Star gazing

Train your sight skyward on a pitch dark night to get intimate with some real heavenly bodies

Man and woman gazing at the stars

I am a wanderer, a vagabond. One who loves to walk in deep forests, surrounded by tall trees and cool shadows. A stroll around the edges of a lake, immersing myself in the pristine beauty around, the crumpling sound of the fallen leaves and the crunch of the forest floor mesmerise me. On one such stroll, I met a friend who introduced me to the pleasures of bird-watching. A binocular in hand and I was in the colourful world of birds.

Then on a silent night, I trained my binoculars skyward to see the stars and lo and behold! my breath was taken away. I was seeing things that were out of this world—they were unlike anything I had seen till now.

The next day my curiosity led me to the library, I had to find out more on astronomy. The first book that I came across was by one David Levy. It was a thick book, completely illustrated with colourful sky-maps and photos of celestial wonders. I went through its pages, making notes of things to observe in the night-sky.

I also bought a sky-map for my latitude. It was made of cardboard and it allowed me to adjust timings of my observations. With a red-gelatine paper over my flashlight, I waited for the sun to go down. Holding the sky-map overhead and aligning the directions, the sky above now seemed a familiar terrain. I could identify the planets, constellations, stars and several other sky wonders. Countless nights were spent star-gazing and identifying the celestial objects and making notes. By then, I had already graduated to a spotting scope, which greatly magnified and widened my vision and gave a nice black contrast. Now, allow me to take you on a star-trek

What you will need for star gazing

  • Curiosity: To persist when you cannot see much because of unfavourable climatic conditions.
  • Enthusiasm: To provide you the warmth while you are out in the open, watching stars on cold, windy nights.
  • A dark sky: No telescope, however big can help unless this requirement is fulfilled. Since the telescope magnifies, it will magnify a flaw too. So if the sky is light-polluted, a good observation cannot happen. Be prepared to do some serious hunting to find a suitable spot. Even a small bulb shining in the distance can destroy your viewing pleasure.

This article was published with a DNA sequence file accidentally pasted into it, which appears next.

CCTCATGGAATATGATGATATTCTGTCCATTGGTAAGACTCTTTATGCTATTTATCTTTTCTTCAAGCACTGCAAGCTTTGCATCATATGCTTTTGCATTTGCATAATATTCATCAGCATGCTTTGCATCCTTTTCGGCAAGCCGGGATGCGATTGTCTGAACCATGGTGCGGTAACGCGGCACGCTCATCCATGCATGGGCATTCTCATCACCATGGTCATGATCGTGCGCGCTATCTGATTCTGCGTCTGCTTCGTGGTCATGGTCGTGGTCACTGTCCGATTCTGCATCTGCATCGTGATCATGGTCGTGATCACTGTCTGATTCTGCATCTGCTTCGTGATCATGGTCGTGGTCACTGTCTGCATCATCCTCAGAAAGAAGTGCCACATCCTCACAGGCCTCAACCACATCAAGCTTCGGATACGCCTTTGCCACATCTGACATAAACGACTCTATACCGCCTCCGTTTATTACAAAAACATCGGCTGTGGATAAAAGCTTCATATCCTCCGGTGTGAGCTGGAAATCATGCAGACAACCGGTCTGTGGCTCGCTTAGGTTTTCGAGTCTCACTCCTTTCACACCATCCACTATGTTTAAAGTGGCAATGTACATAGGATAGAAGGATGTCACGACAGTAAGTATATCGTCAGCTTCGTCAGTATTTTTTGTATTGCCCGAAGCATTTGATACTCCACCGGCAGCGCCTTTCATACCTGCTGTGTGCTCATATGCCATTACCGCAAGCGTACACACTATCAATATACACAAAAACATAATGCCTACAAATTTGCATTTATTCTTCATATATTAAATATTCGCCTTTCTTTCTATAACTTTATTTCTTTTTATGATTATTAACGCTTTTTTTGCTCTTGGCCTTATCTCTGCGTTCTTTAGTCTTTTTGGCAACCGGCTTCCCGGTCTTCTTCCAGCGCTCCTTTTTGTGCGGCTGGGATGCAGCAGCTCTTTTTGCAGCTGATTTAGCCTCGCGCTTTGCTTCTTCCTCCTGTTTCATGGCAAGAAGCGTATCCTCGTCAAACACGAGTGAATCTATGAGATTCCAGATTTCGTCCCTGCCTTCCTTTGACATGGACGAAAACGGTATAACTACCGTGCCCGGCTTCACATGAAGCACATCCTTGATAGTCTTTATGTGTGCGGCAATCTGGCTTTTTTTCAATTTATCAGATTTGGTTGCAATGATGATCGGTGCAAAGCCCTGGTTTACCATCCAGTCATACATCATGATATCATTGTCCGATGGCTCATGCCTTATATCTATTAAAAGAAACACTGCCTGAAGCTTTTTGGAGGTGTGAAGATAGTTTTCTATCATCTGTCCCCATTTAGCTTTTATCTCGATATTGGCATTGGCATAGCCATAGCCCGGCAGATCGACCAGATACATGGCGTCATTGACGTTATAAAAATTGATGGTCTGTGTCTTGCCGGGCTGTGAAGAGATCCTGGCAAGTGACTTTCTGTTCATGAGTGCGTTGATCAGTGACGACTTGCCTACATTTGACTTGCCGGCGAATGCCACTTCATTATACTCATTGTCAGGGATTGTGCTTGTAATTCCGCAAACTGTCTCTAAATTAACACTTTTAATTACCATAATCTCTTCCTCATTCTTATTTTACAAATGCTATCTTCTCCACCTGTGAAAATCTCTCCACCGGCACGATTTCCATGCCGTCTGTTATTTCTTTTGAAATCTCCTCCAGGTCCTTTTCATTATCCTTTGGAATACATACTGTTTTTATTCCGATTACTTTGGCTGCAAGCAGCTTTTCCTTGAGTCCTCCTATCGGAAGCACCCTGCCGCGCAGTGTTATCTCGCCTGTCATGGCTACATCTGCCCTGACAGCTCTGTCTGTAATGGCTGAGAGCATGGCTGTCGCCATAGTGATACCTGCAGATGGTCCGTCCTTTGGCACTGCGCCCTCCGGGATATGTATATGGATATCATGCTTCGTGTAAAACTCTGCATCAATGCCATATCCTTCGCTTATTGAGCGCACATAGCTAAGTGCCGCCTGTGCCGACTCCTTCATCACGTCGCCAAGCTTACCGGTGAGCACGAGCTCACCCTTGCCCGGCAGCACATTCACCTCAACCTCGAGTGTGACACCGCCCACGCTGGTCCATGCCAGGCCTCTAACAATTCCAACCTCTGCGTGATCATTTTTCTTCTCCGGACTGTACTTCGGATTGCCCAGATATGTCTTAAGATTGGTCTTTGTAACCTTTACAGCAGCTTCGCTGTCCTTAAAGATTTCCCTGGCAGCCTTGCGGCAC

• Horizon-to-horizon view: An ideal spot is one that provides you with a view of the horizon on all sides, unobstructed. Hence, mountains are ideal—a flat patch on top of a mountain is suitable. A beach for example can be a compromise, because light coming from the stars will have to pass through a thicker layer of atmosphere. Such atmosphere acts as a thick glass, hampering the view by causing refraction of the light. From a mountain, the atmosphere will be comparatively thinner and viewing is better.
    Now, for city dwellers, finding such a spot is difficult but not impossible.
  • Astronomy book: It could be either a small pocket guide to stars or a big coffee-table astronomy book, both can be wonderful, provided they are used in the night while you’re out stargazing.
  • Flashlight covered with red gelatine paper: You need night-vision to be able to watch the stars, which are hundred times dimmer than our surrounding lights and million times farther away from us. Red light helps our eyes to adapt to low light and develop night vision. But it’s not to be used unnecessarily. Use it only to read the book or the sky-map. Resist the urge to shine the flashlight on the faces of those around you to check what they are doing. This habit can ruin a successful stargazing night. Remember, it takes a minimum if 30 – 45 minutes of staying in complete darkness for night vision to develop and only a second of shining the flashlight on your face to destroy it.
  • Proper clothing: Ideally, the entire body should be covered. A full sleeves shirt and a full length trouser are best. They help to protect from wind, cold and the insects. Cotton ear-plugs are good to beat the wind, which gains entry through the ears. Ear-muffs, gloves, windcheater and light woollens provide good warmth. You will not repent carrying an umbrella or a raincoat too. Weather changes, on mountain tops, happen frequently without warning and you don’t want to spend the night shivering after getting drenched in unseasonal showers. Umbrella and plastic covers will also help you protect your equipment from rain. Wear socks, in case you’re using open footwear. Carry a sleeping mat and bedspread to lie down and observe comfortably and also to rest during breaks.
  • Sky-Map: Cardboard hand-held planetariums are available in science stores, made for your stargazing position and your observing latitude. You can also download one of the many apps developed just for this.